Huntington Station BID Debuts New Website, Social Media

Photo of Huntington Station BID Boardmembers

Photo of Huntington Station BID Board Members provided by the Huntington Station BID

A Business Improvement District (BID) is “a geographical area where local stakeholders oversee and fund the maintenance, improvement and promotion of their commercial district.”

There are many BIDS on Long Island that do a great deal in service to our communities. The Huntington Station BID, to me at least, seems to do a little more. There is a sincerity to this BID that I find truly remarkable. I’m pretty sure that had a lot to do with those who established it, including Dee Thompson, who served as its Vice President from its founding until her passing last year. 

I’m even more certain that spirit will endure because of the people who comprise its Board and who show up regularly for their meetings. They care about the community, and they care about each other. Some are, themselves, remarkable stories that I hope to get to tell.

Mission & Vision

From the website:

The Mission of The Huntington Station Business Improvement District Association Inc., (HS BID), is to physically improve our
District by keeping it clean, promoting beautification and safety, and the support of our member businesses.

The Huntington Station BID has been responsible for many improvements within its boundaries such as security cameras, Christmas lights, summer hanging flower baskets, street trash receptacles, support of community activities such as the HS Unity Parade and Festival, beautification and maintenance of the streets and of the parking garage on Broadway. We support store front façade improvements and are a strong lobbying force and a recipient of grants for general improvements to the Huntington Station Community.

Our goal is to enhance the vitality and appeal of the Businesses within Huntington Station. Founded with a commitment to continuous improvement, we are dedicated to fostering a thriving and inviting community environment.

You can read more here.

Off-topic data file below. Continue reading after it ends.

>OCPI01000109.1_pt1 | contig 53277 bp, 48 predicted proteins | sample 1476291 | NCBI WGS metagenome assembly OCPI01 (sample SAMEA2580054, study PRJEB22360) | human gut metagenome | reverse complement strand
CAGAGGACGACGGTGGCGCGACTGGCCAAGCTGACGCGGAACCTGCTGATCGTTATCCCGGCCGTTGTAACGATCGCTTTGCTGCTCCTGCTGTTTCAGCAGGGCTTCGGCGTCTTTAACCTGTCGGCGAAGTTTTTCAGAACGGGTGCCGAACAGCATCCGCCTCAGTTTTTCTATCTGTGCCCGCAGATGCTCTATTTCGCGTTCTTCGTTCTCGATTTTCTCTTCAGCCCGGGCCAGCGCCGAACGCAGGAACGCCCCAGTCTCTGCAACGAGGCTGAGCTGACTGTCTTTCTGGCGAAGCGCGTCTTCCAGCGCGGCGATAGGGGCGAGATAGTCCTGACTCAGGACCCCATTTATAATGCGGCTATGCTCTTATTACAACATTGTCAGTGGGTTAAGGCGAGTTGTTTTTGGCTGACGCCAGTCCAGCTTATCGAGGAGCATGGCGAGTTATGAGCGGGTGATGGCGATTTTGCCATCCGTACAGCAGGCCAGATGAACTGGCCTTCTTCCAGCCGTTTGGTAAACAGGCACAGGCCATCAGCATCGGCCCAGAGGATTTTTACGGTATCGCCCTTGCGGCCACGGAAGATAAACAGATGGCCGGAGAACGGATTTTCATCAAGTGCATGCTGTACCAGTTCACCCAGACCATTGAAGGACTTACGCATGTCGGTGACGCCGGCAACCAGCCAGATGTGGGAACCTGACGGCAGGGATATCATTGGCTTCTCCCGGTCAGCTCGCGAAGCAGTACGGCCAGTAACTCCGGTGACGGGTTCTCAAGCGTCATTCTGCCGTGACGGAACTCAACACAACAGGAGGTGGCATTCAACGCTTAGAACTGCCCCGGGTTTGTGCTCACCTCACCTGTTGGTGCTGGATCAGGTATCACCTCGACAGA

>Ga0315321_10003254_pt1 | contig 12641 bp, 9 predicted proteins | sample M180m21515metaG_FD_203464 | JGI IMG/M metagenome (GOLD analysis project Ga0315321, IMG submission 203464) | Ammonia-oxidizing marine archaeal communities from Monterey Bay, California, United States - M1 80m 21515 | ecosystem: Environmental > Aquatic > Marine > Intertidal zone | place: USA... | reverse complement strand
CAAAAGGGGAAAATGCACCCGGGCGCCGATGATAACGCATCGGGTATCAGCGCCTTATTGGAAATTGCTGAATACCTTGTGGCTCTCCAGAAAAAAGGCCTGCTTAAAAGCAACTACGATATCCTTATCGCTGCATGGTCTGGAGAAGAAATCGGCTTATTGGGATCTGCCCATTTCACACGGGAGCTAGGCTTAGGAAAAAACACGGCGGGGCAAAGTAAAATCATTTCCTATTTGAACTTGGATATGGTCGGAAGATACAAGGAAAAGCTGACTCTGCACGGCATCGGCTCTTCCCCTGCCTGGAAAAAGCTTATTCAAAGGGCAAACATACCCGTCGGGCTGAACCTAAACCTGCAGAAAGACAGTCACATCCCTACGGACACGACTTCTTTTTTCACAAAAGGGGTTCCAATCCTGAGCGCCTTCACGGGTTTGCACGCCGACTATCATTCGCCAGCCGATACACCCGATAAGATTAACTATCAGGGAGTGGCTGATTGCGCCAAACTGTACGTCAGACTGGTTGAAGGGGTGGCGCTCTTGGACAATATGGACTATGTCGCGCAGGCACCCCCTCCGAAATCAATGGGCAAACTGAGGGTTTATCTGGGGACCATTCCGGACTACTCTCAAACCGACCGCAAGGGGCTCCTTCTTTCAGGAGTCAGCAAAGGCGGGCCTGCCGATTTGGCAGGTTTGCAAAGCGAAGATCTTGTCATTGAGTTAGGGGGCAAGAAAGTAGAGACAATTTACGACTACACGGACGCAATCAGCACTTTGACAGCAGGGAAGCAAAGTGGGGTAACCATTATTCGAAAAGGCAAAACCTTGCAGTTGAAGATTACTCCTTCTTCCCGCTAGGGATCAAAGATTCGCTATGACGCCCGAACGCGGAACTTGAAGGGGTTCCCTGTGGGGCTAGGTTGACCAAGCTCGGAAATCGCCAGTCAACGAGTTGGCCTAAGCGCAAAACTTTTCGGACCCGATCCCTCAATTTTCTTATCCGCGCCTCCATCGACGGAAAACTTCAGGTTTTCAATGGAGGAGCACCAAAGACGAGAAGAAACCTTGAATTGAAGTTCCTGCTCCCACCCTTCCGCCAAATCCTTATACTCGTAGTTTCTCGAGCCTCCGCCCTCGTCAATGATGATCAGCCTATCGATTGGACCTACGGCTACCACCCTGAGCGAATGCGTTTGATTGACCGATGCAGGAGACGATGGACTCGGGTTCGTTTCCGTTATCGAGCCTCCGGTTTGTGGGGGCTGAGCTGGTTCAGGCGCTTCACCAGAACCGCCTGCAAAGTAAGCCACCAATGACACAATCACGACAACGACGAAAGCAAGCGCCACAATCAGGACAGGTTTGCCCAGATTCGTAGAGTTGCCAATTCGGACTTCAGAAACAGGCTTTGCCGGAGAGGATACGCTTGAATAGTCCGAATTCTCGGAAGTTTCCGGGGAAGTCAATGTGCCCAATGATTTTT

Follow Them!

They’ve worked really hard to establish communications systems so they can share their work and do even more to serve.

Here is their new website.

Here is their new Facebook Page.

Here is their new Instagram.

Follow them to learn more about their work, and the local businesses and broader community that they exist to serve.

Were You There When it all Began?

Were you involved in the founding of this BID? Do you remember the Huntington Station of way-back when? If so, HS BID Board Secretary Kelly Smith would like to speak with you! Please contact her to share your recollections as she endeavors to piece together the history of this organization and the community it serves. Thanks!

Shop Local! Beckman’s Florist Endures!

Photo of Beckman's Florist by Katheryn Laible

Photo of Beckman’s Florist by Katheryn Laible

We were heartbroken to hear that shortly after writing this review, the folks of Beckman’s Florist had come to the very difficult decision that they had to close their doors:


Sometimes, you learn, there have been treasures under your nose all along. This one’s perfect for Valentine’s Day! 

We recently discovered the family-owned Beckman’s Florist, which has proudly served Long Island from it’s Larkfield Rd, East Northport location for almost 75 years. It was a lovely experience. 

The service was impeccable, the corsage incredible. It was also a delight to see all the gorgeous arrangements being prepared to grace other special occasions, offer love and care, and make any old day a bit brighter.

They have lovely gifts, too! This butterfly garden ornament is one of my favorite things. <3


It was heartbreaking, especially as we knew how much they loved their business. Then, we saw this on Facebook:

 
Seasonal ‘Scapes has some very exciting news! We are extremely happy and humbled to announce that we have acquired Beckman’s Florist. After 74 amazing years in our community, providing high-quality floral service, they came to the difficult decision to retire and sell their building. After our family spoke with their family, we have both decided to join our talents. Beckman’s will now be joining us at our location, 638 Larkfield Road, East Northport.
 
In the upcoming weeks, you will see new signage and information about our acquisition. Beckman’s Florist will now be a division of Seasonal ‘Scapes Garden Center.
 
Blending the fabrics of these two great families and businesses will allow Seasonal ‘Scapes to continue to serve our community with the top-notch service and quality that we strive to achieve.
 
Although Lisa will be “retiring”, she will be joining us as a per-diem floral designer and her daughter, Melissa, will also be sharing her talents and expertise with us as well. Please stop by and see their familiar faces and congratulate them on working with us to find a way to keep the Beckman’s name and tradition alive
within our great town!
 
We are beyond grateful and excited. These two businesses being woven together is just what our community needs. We are stronger together and when good people work together, great things can happen!


It sounds like wonderful news that underlines the strength and beauty of our communities. Now, they can take good care of themselves and each other, while still carrying on the legacy and talent they’ve been so proud to offer for so many years. We wish all involved the very best, and hope you consider them next time you need something special.


Native Garden and Ecolandscaping Resources

Bee on Aster by Katheryn Laible

A few years ago now, I started reaching out to friends and collecting resources that we are pleased to share with you!

Continue reading

Shop Local! 2024 Northport Shopping Guide

Main St, Northport